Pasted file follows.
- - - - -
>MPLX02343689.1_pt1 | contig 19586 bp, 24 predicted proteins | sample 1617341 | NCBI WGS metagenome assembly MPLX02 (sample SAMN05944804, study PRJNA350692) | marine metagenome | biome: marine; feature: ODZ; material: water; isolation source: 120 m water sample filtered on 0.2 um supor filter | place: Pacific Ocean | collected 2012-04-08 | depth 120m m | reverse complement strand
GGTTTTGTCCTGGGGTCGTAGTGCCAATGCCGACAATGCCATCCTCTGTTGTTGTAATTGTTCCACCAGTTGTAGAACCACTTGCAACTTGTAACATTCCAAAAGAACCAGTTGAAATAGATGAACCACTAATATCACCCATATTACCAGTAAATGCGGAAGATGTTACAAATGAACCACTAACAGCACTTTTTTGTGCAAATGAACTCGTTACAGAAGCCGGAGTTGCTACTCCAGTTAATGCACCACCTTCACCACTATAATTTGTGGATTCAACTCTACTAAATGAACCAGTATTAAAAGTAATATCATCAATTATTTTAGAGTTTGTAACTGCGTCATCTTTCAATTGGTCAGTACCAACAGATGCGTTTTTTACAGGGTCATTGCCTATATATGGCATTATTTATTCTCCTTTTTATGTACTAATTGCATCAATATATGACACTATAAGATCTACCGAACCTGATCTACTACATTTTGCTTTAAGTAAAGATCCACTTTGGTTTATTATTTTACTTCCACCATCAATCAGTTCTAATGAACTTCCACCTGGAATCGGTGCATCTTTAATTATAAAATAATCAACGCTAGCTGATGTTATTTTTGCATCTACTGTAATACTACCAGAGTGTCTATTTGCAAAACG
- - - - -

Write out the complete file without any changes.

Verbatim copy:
>MPLX02343689.1_pt1 | contig 19586 bp, 24 predicted proteins | sample 1617341 | NCBI WGS metagenome assembly MPLX02 (sample SAMN05944804, study PRJNA350692) | marine metagenome | biome: marine; feature: ODZ; material: water; isolation source: 120 m water sample filtered on 0.2 um supor filter | place: Pacific Ocean | collected 2012-04-08 | depth 120m m | reverse complement strand
GGTTTTGTCCTGGGGTCGTAGTGCCAATGCCGACAATGCCATCCTCTGTTGTTGTAATTGTTCCACCAGTTGTAGAACCACTTGCAACTTGTAACATTCCAAAAGAACCAGTTGAAATAGATGAACCACTAATATCACCCATATTACCAGTAAATGCGGAAGATGTTACAAATGAACCACTAACAGCACTTTTTTGTGCAAATGAACTCGTTACAGAAGCCGGAGTTGCTACTCCAGTTAATGCACCACCTTCACCACTATAATTTGTGGATTCAACTCTACTAAATGAACCAGTATTAAAAGTAATATCATCAATTATTTTAGAGTTTGTAACTGCGTCATCTTTCAATTGGTCAGTACCAACAGATGCGTTTTTTACAGGGTCATTGCCTATATATGGCATTATTTATTCTCCTTTTTATGTACTAATTGCATCAATATATGACACTATAAGATCTACCGAACCTGATCTACTACATTTTGCTTTAAGTAAAGATCCACTTTGGTTTATTATTTTACTTCCACCATCAATCAGTTCTAATGAACTTCCACCTGGAATCGGTGCATCTTTAATTATAAAATAATCAACGCTAGCTGATGTTATTTTTGCATCTACTGTAATACTACCAGAGTGTCTATTTGCAAAACG